Editions:  Austria · Denmark · France · Germany · Italy · Norway · Spain · Sweden · Switzerland
Advertisement

Czech pres asks Norway king to get kids back

Share this article

Czech pres asks Norway king to get kids back
Czech President Milos Zeman has sent a letter to the Norwegian King. Photo: Martin Juen
15:47 CEST+02:00
The president of the Czech republic has asked the King of Norway to act of behalf of a Czech mother who had her two sons taken into foster care over alleged sexual abuse charges.
The two boys, now six and ten years old, were taken into care in 2011 when one of the boys told a nursery teacher that his father had “groped inside his pyjama”.
 
No charges have been brought against the father and Norwegian police has dropped the investigation. The couple has since divorced and the mother is seeking custody of her children. The family denies that the boys were abused.
 
In his letter, Czech president Milos Zeman asks King Harald V to act on behalf of the children's mother Eva Michalakova  to have the children released from care.
 
 ”The case of Ms Michalakova resonates strongly among the Czech public and undermines long-term Czech-Norwegian relations and the hitherto flawless image of Norway in the Czech Republic," Zeman wrote in the letter that was published by Czech newspaper Blesk. "Mrs. Michalakova enjoys mass support among Czech citizens and, as a father with a family, her fate does not leave me  indifferent.”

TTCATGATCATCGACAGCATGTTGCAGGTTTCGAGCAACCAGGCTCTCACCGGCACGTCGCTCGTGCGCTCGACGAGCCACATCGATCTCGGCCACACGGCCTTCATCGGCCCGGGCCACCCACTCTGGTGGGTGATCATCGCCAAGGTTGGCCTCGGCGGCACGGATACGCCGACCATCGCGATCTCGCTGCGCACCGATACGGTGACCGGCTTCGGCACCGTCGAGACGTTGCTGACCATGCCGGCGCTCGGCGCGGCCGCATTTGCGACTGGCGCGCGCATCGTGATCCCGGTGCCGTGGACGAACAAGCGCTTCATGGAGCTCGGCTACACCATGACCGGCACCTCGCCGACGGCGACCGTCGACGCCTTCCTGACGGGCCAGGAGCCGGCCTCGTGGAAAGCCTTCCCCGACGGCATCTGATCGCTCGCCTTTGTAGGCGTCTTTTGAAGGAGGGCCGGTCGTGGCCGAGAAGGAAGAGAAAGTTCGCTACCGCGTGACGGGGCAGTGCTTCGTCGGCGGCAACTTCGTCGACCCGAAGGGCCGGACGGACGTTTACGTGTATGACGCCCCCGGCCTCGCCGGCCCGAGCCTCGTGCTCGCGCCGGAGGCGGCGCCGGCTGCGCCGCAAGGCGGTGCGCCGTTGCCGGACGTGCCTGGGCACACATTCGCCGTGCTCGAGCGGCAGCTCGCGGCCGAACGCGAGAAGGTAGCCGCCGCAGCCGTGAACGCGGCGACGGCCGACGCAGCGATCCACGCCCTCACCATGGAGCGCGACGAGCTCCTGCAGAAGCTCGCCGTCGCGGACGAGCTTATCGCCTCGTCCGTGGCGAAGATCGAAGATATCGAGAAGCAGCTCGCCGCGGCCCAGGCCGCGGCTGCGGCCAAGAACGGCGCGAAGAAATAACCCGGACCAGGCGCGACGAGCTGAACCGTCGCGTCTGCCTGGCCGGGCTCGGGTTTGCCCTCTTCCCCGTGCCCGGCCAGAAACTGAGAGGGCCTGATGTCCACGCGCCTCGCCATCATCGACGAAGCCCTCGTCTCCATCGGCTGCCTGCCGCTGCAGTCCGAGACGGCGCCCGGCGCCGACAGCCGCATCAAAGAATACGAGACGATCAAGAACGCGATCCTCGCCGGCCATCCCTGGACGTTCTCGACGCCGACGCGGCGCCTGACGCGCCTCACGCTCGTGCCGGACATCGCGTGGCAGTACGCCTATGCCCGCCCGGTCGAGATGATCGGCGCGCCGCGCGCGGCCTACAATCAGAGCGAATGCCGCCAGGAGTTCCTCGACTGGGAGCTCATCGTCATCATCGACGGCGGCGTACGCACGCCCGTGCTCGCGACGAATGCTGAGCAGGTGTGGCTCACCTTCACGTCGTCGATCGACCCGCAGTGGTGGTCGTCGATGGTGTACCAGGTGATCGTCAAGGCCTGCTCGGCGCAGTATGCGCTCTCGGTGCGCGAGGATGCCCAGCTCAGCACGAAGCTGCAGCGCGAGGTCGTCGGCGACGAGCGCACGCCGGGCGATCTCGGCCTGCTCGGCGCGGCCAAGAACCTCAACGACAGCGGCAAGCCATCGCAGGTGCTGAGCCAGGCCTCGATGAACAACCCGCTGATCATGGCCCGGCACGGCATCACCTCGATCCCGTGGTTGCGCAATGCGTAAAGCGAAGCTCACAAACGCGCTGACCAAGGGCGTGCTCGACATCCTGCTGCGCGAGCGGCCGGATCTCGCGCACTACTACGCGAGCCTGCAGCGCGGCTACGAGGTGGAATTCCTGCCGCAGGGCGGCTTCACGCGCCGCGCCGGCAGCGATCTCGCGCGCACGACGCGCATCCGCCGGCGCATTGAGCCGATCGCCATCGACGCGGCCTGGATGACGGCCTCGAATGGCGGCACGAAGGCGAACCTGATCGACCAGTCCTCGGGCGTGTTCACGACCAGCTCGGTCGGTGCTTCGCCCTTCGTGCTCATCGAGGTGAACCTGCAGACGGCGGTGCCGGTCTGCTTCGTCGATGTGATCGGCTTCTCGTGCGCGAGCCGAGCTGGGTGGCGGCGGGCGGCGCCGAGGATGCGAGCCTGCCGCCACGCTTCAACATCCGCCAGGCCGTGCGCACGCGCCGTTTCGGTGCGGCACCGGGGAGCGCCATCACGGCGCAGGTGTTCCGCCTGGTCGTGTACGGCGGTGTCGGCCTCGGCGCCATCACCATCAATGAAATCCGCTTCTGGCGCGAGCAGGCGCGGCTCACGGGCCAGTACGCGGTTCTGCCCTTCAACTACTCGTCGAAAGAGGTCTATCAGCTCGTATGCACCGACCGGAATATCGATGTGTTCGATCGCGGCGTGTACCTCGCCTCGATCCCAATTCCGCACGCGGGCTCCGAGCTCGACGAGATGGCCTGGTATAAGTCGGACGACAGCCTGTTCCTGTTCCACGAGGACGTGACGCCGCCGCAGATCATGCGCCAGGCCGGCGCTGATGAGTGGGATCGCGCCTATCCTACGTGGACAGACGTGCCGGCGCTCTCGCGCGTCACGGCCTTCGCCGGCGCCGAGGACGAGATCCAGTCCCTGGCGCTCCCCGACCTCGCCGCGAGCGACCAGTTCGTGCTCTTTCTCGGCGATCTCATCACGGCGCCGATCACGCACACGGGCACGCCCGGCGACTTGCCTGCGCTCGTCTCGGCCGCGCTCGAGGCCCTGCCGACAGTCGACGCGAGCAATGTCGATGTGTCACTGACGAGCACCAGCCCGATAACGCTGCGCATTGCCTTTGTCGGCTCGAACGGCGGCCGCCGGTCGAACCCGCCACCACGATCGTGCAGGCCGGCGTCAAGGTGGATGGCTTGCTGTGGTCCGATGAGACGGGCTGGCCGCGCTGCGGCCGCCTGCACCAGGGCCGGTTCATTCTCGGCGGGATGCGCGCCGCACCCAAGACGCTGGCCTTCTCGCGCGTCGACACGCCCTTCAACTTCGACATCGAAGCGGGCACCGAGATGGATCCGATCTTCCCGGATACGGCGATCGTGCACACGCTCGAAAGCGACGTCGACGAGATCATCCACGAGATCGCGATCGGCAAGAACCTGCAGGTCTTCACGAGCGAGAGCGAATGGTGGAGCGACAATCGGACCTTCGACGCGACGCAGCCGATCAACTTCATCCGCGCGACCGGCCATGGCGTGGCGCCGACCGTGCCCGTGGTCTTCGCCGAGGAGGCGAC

In February this year, Zeman compared the Norwegian foster care system to the Nazi Lebensborn program that was aimed at raising the birth rate of “Aryan” children in Nazi Germany.
 
Unmarried woman, who were considered genetically valuable gave birth to children that were then adopted by racially pure and healthy parents.
 
King Harald V has not responded to the request, however the Norwegian Embassy in Prague issued a statement when the case first caught the public eye in 2014, stating that the child welfare services are not influence by other state agencies and that they could not give any information regarding the case. 
 
”The Child Welfare Services are precluded from disclosing the details of and the reasons for their decision or on any other information relating to the case to the public and any person/institution not party to the case," the statement read. "This is to protect the child from having personal and/or sensitive information made public.”
 
Get notified about breaking news on The Local

Share this article

Advertisement

From our sponsors

The Swedish university tackling the challenges of tomorrow

Ranked among the world's best young universities in the QS Top 50 Under 50, Linköping University (LiU) uses innovative learning techniques that prepare its students to tackle the challenges of tomorrow.

Advertisement
Advertisement
Jobs
Click here to start your job search
Advertisement
Advertisement

Popular articles

Advertisement
Advertisement